On Tuesday night, a Norwegian fisherman found the personal belongings of Arjen Kamphuis, WikiLeaks founder Assange's associate, who went missing three weeks ago. They were found in the sea between the towns of Fauske and Rognan in Nordland county, the local newspaper VG reported on Wednesday.
Officials didn't reveal what belongings had been found for the sake of the ongoing investigation. But police suggested that Kamphuis, who was last seen in the northern city of Bodo on August 20, took a local train to Rognan that day, departing at 16:05 and arriving at 17:29.
While police plan to continue to investigate the area, they failed to detail the extent to which the find helped establish Kamphuis's whereabouts. The search will continue on land and at sea.
Arjen Kamphuis's disappearance came to light after a woman, who claimed to be his best friend, tweeted about it on August 31. According to her, Kamphuis checked out of a hotel in the northern Norwegian town of Bodo on August 20 and hasn't been heard from since. He was to fly to Amsterdam from Trondheim, a city located over 700 kilometers south of Bodo.
After the woman sounded the alarm, Norwegian police launched an investigation. A police spokesman refused to speculate as to what may have happened to the missing Dutchman. He was known to his friends as an avid hiker, which sparked speculations that he had gone on a trip outdoors.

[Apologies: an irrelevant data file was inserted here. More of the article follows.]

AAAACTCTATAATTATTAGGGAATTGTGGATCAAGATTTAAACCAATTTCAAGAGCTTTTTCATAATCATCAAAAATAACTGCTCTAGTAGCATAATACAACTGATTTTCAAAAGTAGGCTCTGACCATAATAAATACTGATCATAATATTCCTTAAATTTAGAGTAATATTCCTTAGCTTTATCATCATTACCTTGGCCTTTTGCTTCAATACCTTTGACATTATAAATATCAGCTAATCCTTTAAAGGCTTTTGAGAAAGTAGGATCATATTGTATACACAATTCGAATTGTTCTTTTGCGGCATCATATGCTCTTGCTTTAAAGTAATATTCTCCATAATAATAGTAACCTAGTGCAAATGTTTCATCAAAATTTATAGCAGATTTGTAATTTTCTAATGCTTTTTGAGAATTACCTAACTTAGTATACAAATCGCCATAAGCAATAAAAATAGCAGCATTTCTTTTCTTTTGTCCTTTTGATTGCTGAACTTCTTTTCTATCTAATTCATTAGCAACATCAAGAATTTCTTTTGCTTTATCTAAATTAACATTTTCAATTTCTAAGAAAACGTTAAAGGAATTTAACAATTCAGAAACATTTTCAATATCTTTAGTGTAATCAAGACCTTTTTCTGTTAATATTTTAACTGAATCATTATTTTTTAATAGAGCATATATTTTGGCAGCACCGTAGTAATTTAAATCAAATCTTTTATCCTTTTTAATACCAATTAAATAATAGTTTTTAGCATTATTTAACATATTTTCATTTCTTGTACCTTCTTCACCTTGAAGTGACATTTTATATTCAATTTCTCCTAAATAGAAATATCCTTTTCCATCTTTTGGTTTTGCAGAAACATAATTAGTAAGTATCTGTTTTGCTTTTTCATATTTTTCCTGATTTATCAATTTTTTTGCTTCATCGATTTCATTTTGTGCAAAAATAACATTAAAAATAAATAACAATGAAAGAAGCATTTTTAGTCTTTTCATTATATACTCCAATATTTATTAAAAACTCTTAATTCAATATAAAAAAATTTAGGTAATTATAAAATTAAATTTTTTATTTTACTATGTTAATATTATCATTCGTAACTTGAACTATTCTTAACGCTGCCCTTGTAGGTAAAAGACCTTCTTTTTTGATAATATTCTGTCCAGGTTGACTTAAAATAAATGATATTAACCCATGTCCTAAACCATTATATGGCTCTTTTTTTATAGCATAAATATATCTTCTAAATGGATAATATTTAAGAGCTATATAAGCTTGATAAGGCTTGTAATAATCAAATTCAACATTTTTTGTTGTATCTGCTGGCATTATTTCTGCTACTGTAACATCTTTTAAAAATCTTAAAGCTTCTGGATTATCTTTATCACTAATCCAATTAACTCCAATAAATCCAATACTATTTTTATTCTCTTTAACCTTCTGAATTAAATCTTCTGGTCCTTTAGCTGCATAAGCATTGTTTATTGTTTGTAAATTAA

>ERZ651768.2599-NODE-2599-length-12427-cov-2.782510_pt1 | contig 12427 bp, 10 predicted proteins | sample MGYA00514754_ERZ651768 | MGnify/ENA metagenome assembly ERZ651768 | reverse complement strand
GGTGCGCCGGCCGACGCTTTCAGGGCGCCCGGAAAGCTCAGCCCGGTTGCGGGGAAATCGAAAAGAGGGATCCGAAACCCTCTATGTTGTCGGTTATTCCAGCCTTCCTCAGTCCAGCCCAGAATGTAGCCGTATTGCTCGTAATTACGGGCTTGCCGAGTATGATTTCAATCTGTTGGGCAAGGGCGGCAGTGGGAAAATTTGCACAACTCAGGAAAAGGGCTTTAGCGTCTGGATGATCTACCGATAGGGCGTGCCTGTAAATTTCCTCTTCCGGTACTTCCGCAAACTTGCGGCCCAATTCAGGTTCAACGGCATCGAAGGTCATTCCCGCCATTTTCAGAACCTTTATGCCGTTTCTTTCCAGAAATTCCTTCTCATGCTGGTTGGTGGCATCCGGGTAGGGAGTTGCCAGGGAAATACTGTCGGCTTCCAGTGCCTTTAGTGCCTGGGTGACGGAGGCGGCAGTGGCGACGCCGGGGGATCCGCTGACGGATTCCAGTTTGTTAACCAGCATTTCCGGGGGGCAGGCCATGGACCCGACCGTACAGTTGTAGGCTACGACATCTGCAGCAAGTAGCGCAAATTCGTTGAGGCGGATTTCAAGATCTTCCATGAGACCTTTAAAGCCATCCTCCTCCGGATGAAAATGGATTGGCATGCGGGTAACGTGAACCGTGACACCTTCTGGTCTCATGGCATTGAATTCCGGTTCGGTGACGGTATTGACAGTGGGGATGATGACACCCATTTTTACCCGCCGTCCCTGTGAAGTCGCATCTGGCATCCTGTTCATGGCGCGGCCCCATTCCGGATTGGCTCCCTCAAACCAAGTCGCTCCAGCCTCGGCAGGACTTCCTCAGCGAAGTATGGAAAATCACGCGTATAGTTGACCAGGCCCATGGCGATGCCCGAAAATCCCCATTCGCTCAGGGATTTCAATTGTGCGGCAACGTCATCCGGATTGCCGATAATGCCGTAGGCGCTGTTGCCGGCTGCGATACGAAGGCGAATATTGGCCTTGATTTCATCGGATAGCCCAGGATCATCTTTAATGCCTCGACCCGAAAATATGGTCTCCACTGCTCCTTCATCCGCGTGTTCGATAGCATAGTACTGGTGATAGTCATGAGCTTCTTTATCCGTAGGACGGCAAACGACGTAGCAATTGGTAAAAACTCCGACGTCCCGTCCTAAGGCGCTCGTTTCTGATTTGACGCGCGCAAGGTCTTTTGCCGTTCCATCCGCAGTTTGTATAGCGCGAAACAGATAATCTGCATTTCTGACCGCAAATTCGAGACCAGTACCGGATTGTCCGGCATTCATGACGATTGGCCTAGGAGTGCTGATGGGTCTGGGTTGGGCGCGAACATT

Arjen Kamphuis, 47, is a cybersecurity expert who has authored "Information Security for Journalists," a handbook that contains tips for journalists on how to keep their work safe from spying. His mysterious disappearance has fueled conspiracy theories online, leading some people to suggest that it had something to do with his ties to WikiLeaks.
Julian Assange, the Australian-born journalist who founded WikiLeaks, has spent six years in self-imposed exile in Ecuador's embassy in London to avoid extradition to Sweden over allegations of sexual assault and rape, which he dismissed as politically motivated. He faced the claims shortly after his project had disclosed massive amounts of classified and sensitive documents on the wars in Afghanistan and Iraq. These information dumps have provoked a Washington investigation into WikiLeaks and Assange personally, with the US seeking to prosecute the journalist under the Espionage Act.
Ecuadorian authorities are currently in talks with Assange's lawyers to work out a deal that would ensure his security. This comes after Ecuador's President Lenin Moreno insisted, in July, that Assange should leave the embassy.